I’d say that’s the real power behind the wedge that’s driving “Fishtown” and “Belmont” apart.  I’d guess that the decline in the top marginal tax rate has something to do with that phenomena, though that came too late to be the primary cause.  Once you have the wedge of economic inequality (that is, declining economic opportunity that disproportionatly affects those already worse off (and pretty much anything will disproportionately affect those already worse off)), all sorts of feedback loops start up related to Murray’s metrics:

  1. Marriage: Less economic opportunity means fewer people can find a match who will make them better off. Job-related stresses also take a toll on relationships.
  2. Honesty: Less economic opportunity means more desperate people on the fringes.
  3. Industriousness: Murray asserts that divergence on this metric began when demand for labor was still high, but work that pays less (relative to national standards of living) is still less motivating.
  4. Civic Engagement: Less economic opportunity means less funds for church dues and other activities.  Increased job stress may mean less time/energy for other activities.
  5. Honesty + Marriage: Harder to get married if you’re a criminal.
  6. Honesty + Industriousness: Ditto for finding employment, even if it’s available.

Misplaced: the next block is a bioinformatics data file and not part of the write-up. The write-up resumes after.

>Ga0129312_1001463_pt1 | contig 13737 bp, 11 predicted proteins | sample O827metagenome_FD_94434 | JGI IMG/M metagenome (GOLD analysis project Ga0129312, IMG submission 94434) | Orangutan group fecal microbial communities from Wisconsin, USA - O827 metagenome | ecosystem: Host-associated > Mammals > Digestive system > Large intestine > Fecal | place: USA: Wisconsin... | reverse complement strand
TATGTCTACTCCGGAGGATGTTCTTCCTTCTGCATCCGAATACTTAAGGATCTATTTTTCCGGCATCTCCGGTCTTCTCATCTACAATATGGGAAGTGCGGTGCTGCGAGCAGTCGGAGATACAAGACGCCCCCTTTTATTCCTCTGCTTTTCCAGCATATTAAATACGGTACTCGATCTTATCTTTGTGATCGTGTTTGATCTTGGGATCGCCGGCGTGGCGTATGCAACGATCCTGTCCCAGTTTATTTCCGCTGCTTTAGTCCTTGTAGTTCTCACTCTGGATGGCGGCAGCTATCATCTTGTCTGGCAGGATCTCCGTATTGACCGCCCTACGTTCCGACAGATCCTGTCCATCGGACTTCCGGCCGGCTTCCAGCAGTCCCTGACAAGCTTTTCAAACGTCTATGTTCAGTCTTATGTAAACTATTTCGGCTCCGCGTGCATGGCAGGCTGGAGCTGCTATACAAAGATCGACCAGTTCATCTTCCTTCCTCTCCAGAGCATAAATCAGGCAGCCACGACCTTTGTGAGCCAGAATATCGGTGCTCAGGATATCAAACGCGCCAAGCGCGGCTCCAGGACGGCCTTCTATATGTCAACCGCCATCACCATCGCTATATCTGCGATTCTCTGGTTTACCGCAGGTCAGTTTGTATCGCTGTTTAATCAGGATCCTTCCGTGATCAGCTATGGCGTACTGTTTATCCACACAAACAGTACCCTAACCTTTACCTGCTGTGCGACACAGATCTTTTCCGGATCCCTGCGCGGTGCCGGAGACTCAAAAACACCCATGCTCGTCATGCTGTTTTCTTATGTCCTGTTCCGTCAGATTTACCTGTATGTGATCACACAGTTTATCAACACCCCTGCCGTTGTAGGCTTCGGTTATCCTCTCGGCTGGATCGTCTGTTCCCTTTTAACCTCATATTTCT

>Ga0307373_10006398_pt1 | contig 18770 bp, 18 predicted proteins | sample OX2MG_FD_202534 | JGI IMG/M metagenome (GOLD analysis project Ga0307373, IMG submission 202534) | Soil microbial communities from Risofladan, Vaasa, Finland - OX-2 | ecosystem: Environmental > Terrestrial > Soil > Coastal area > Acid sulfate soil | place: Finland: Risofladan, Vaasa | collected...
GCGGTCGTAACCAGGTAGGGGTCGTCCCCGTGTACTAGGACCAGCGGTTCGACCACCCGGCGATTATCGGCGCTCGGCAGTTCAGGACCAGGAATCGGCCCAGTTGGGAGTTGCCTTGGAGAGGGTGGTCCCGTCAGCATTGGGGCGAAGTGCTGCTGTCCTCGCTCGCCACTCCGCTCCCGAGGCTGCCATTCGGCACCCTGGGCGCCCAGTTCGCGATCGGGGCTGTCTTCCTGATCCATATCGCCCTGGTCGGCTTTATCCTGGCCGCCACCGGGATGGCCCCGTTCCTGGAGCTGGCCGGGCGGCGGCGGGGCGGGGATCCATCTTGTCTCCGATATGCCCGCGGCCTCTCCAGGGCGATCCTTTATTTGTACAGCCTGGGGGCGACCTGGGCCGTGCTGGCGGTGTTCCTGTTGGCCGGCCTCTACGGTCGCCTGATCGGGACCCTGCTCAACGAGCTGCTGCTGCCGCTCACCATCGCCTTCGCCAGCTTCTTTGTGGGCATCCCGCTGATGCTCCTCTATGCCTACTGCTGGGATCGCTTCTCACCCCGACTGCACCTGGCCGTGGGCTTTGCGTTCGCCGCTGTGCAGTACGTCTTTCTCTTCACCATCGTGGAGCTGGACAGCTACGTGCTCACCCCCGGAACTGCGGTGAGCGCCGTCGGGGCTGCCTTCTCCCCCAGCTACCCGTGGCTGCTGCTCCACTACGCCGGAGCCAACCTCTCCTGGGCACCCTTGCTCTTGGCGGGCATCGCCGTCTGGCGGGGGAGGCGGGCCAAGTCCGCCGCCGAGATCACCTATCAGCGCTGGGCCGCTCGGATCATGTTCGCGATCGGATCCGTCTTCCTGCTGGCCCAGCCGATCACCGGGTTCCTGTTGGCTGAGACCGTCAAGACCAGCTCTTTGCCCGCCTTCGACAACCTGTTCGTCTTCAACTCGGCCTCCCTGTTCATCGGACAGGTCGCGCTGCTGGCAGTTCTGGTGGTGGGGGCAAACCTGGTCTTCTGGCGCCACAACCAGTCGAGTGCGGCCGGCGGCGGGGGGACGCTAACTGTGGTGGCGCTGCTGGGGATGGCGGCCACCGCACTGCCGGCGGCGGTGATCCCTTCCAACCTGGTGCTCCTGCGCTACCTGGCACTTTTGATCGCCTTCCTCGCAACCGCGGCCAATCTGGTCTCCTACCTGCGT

7. Honesty + Civic Engagement: Why participate in your community if you don’t like/trust your neighbors?
  8. Civic Engagement + Marriage: A good context to meet people, and in terms of child rearing in or out of wedlock, you’re more likely to care about social censure if you’re a member of a social group in the first place.
  9. Civic Engagement + Honesty: Building the sort of trust and norms that discourage crime.
  10. Any one of those four + itself: Norms change, it’s a vicious cycle.  The sorts of capital that keep these metrics high is also driven out when they decline.  Successful people leave, organizations move or cease to exist, webs of trust break down.

The above isn’t an inclusive list, and that’s not all that’s going on.  Technology has a role to play, too, and given my earlier points about the Robot Revolution (related), I expect the trend in the graph above to get worse.